This article originally appeared on VICE UK.
In some ways, 2015 was a very normal year in Britain's drug world. Prisoners got wasted on the latest substance that couldn't be picked up by random jail drug tests, clubbers fell in love with E again and the media found a new drug to freak out about. Meanwhile, drug users continued to die in record numbers from overdoses.
But amid all the usual happenings, tensions began to quietly play out between those who come up with drug policy and those who enforce it: the government got itself in a muddle working out what it actually means to get high, while the police came to the conclusion that chasing people for drugs was not only futile but largely counterproductive.
Announced in the Queen's Speech in May, the Psychoactive Substance Bill 2015 was drawn up for a logical reason: The government could not ignore the fact there were shops selling powerful drugs—your Gocaines, your El Blancos, your Psy-clones—to people on Britain's main streets.
But in trying to tackle this problem, Home Secretary Theresa May appeared to have entered a scientific and philosophical hall of mirrors, in which she got so bamboozled by the complexities of human intoxication that she stumbled out and decided it was best to ban anything that affects a person's "mental functioning or emotional state," be it harmless or not (as long as it's not something not worth millions of pounds to the Treasury, such as alcohol, caffeine, or nicotine).
So when the Bill is enacted in April of next year, nutmeg, nitrous oxide, poppers, and a host of mildly psychoactive garden centre products such as morning glory seeds—as well as substances that haven't been invented or discovered yet—will likely be outlawed alongside the potent synthetic drugs that were the original targets of the legislation. However, the government has accepted that personal possession of the newly-banned drugs will not be an offense because it would criminalize otherwise law-abiding people.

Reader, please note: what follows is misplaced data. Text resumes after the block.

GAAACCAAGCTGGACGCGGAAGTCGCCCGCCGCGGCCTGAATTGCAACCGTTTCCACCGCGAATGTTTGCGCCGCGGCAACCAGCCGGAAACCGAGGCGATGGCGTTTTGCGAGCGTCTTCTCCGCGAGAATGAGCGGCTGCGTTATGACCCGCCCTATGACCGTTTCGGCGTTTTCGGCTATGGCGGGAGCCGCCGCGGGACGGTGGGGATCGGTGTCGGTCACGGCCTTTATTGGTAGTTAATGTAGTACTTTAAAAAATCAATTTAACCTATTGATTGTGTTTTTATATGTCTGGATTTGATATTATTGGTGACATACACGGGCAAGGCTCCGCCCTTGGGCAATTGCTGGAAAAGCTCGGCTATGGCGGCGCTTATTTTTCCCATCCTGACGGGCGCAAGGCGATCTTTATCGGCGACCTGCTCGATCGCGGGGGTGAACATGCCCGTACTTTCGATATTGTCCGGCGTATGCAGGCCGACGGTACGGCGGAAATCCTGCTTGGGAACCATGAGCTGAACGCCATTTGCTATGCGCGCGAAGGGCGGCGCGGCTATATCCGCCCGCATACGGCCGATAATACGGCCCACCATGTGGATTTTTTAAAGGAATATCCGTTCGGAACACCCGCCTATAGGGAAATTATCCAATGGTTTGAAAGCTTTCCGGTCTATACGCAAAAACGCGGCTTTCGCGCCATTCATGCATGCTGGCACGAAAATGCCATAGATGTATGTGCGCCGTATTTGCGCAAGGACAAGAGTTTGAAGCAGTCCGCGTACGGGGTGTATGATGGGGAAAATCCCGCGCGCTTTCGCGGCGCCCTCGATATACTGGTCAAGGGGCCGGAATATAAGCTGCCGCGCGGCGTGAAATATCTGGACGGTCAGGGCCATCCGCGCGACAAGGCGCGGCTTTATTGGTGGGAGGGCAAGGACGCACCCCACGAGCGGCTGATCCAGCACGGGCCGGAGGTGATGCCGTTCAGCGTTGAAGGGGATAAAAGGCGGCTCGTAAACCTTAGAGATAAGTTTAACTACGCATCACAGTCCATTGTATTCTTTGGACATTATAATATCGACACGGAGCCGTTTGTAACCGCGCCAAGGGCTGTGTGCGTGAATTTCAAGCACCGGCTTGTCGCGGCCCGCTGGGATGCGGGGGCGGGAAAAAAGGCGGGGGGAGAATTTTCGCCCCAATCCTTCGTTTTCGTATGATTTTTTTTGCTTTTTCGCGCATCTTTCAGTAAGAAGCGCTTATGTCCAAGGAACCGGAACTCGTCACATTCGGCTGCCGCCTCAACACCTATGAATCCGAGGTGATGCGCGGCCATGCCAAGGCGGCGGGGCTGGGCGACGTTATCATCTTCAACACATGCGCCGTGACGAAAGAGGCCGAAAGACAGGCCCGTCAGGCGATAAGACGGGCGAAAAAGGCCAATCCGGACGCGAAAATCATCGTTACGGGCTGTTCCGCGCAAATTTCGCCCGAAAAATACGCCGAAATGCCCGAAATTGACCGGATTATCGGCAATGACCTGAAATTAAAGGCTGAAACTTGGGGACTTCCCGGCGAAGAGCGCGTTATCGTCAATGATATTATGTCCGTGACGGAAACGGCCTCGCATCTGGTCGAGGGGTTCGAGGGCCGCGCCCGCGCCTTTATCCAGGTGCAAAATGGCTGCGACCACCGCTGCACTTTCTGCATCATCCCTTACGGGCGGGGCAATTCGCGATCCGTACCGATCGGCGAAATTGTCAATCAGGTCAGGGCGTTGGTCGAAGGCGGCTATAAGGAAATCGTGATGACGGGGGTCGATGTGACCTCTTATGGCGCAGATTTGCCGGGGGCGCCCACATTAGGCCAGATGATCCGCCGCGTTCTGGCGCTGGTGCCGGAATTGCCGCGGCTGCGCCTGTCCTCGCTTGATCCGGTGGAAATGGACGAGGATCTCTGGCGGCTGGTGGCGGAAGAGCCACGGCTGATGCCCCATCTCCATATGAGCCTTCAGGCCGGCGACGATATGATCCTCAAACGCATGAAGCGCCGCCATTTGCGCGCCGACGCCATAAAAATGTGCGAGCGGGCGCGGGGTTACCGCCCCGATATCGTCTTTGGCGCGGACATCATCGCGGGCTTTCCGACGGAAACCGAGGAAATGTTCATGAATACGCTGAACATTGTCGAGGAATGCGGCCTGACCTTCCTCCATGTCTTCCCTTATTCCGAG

Yet, as the government tries to ban its way out of a hole, while still parroting the fact it would not touch decriminalization of old-school drugs with a bargepole, its street-level enforcers appear to be edging away from the war on drugs.
In July, three police forces—Durham, Derbyshire, and Dorset—declared they were not going to bother pursuing cannabis smokers, nor people found cultivating a small number of cannabis plants (an offense that carries a maximum sentence of 14 years). They said there were more important things to be doing with limited resources.
While there are still ridiculous, Gulf State-style cases where people are being slapped with a criminal record for possession of barely enough cannabis to make a spliff, there is evidence to show that these three forces are not the only ones briefing their officers to ignore low-level drug offenses.
Despite steady levels of cannabis use over the past four years—and the fact it's not exactly hard to detect people smoking skunk in public—the number of people being booked for weed possession has fallen by almost a third over that time, from 145,400 in 2011-12 to 101,905 in 2014-15.
Cannabis warnings (the first stage of enforcement action) have fallen too, from over 100,000 issued in 2009 to 60,000 in 2014. Penalty Notices for Disorder (on the spot fines commonly used for the crime of cannabis possession) fell from 16,277 to 11,417. What's more, over the last year, there has been a 17 percent drop in police raids on cannabis farms and a fall in the number of people cautioned and prosecuted for cannabis cultivation.
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Cannabis is not the only drug police are walking past. Between 2011 and 2014, the number of cautions handed out for all drug offenses fell by over a third, down from 42,700 to 29,600. This included a fall in cautions for class A drugs. Drug prosecutions and convictions have fallen across the board, and it's unlikely that this is down to criminals becoming more cunning.
What's more, there are signs the police have eased off chasing down the big guys. The number of surveillance operations carried out by police, such as phone taps, bugging, lengthy stake-outs and undercover work—many of which are used to catch drug dealers—has fallen, from 14,000 in 2011 to 8,300 in 2015. The use of informers, another tactic used to catch drug dealers, has also plummeted.